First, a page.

Pradeep Guha was many things to many people. But, above all, he was a good friend. His sudden death last week, shocked and saddened well-wishers from every conceivable strata of society. Particularly devastated were those who ‘PG’ had mentored, nurtured and helped when they were unknowns. That was Guha’s gift—he could suss out talent in individuals who were not aware of their own potential, until Guha instinctively identified it—and then smoothly took over.
PG lived, breathed, ate and talked media—he knew the business like no other professional I have encountered in my long media career. The big differential? He completely got media monetisation almost before anyone else, and brazenly created ‘brands’ out of established, fuddy-duddy publications like the Grand Old Lady of Bori Bunder. If today the 183-year-old is still the belle of the ball, it is thanks to Guha and his handpicked team that revolutionised the way media saw itself and wanted readers to see it.
Readers, themselves, were converted into ‘consumers’ and every new addition to the Times of India stable was sold as a ‘product’. Rivals sneered and scoffed at the man who had dared to tamper with the sacrosanct, rarefied world of news and opinion. Boom! It was gone! All those lofty media barons who shrank from selling sacred editorial space in their publications soon fell in line with the Guha formula which was based on the premise: media was just another business where everything was for sale—including the masthead!
Page 3 cheekily introduced a slew of celebrities and spawned a lifestyle revolution using a simple psychological strategy, which Guha had sensed long before it went mainstream. He tapped into aspirational India, and Page 3 became the ultimate narcotic for fame junkies who were willing to pay a small fortune, just for a tiny mention on the page. Guha shrewdly launched fantasies featuring larger than life narratives in a country that was starved of glamour and hungry for more. He also hosted the biggest, snazziest party—the Bombay Times party.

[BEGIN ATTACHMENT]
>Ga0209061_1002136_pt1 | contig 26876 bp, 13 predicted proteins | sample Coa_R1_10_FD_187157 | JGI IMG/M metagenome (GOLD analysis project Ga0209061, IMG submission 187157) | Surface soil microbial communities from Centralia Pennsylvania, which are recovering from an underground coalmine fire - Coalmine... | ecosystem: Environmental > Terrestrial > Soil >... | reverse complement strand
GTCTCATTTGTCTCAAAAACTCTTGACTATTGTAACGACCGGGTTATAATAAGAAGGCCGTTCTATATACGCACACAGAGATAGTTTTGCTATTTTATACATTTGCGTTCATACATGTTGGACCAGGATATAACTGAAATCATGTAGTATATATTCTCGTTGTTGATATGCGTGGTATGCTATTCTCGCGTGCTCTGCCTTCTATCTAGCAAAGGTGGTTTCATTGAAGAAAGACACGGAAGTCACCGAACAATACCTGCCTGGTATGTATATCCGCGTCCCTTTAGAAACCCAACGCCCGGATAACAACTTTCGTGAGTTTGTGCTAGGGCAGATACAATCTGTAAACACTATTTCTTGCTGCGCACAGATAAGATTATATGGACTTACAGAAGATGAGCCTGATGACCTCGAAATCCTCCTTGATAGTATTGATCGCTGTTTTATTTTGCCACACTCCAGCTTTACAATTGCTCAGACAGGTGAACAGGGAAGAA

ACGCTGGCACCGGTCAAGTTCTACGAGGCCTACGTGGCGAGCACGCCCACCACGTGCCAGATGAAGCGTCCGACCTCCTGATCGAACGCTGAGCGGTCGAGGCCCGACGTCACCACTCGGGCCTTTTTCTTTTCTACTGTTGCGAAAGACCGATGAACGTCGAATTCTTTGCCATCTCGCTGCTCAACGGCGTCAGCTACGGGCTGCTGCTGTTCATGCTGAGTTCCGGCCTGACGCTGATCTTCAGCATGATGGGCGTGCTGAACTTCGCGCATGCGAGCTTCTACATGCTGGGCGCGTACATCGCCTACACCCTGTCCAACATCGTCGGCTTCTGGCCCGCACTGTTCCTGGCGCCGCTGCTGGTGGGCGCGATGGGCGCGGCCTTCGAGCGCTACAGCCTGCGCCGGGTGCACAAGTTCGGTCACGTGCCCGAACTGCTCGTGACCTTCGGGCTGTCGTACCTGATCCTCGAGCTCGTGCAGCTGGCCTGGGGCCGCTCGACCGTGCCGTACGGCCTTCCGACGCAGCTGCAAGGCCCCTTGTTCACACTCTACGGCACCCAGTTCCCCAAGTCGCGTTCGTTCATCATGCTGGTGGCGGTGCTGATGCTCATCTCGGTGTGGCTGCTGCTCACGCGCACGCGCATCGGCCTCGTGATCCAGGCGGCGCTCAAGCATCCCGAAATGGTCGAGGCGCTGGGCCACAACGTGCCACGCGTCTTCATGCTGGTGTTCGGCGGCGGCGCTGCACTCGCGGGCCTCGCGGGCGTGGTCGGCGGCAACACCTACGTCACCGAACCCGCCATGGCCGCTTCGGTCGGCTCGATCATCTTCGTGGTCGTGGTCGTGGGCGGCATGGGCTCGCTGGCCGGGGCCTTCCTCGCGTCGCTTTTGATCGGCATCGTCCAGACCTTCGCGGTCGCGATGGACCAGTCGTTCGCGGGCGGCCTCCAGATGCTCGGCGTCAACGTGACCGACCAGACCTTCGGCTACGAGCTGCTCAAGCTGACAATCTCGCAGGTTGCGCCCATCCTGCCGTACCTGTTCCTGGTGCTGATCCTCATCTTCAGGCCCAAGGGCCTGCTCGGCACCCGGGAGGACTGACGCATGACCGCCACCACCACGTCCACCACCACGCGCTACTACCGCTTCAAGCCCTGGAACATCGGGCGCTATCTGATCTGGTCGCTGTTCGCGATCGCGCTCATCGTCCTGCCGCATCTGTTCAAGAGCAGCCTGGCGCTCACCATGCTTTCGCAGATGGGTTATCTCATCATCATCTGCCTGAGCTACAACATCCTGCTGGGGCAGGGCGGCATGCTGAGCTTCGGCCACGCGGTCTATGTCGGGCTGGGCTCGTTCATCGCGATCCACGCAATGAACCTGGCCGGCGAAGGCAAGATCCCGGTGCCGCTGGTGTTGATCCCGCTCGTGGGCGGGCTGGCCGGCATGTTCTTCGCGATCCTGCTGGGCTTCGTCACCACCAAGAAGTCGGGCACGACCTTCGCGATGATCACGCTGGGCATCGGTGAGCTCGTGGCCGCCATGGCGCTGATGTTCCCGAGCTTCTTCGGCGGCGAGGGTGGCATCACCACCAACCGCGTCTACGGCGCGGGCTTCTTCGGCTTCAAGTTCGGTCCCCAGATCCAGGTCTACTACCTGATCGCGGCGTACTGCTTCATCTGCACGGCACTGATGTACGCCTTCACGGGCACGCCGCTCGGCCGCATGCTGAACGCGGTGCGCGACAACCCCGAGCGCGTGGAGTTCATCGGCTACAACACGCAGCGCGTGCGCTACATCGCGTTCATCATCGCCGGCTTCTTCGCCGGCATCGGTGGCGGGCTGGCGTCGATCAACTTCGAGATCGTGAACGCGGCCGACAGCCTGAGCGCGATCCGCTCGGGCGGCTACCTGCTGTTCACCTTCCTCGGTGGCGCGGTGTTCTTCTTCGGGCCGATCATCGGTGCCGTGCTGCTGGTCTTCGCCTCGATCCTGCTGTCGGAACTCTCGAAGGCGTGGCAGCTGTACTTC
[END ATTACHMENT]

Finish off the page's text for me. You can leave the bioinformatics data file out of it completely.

Guha understood the power of celebrity: he created celebrities. His eye for identifying the X-factor led to so many of his protégés (Sushmita Sen, Lara Dutta, Priyanka Chopra Jonas and Aishwarya Rai Bachchan) winning international beauty pageants year after year, leading cynics to wonder if India had a monopoly over beauty! Guha did the same with the Filmfare Awards, which he scaled up, professionalised and telecast worldwide. Mega stars sang and danced at these annual shows, which were as much about asserting clout as honouring talent. Guha, by then, had become something of a superstar himself, with actors thanking him profusely from the stage, as they gushed and preened for the cameras. Perhaps, this was Guha’s undoing. He had broken an unwritten rule and become bigger than the brands he promoted.
For me, he was the garrulous, gregarious Bong, whose annual Diwali party, (hosted by him and his wife Papia at their fancy Khar penthouse) soon replaced the Bombay Times party and acquired its own coveted status. It was at this bar that the Bong gang conducted its own adda, with Guha presiding and trading jokes, while other non-Bengali guests floated around, networking and schmoozing, hoping to get noticed by the ‘Queen Maker’.
Guha was a regular at our home, especially if there were visiting Bongs and when being unashamedly clannish was perfectly acceptable! Our friendship had nothing to do with anything other than a shared kinship and a fondness for good food. I will miss the Bong bon vivant… he lived the good life with gusto! Goodbye, Bondhu.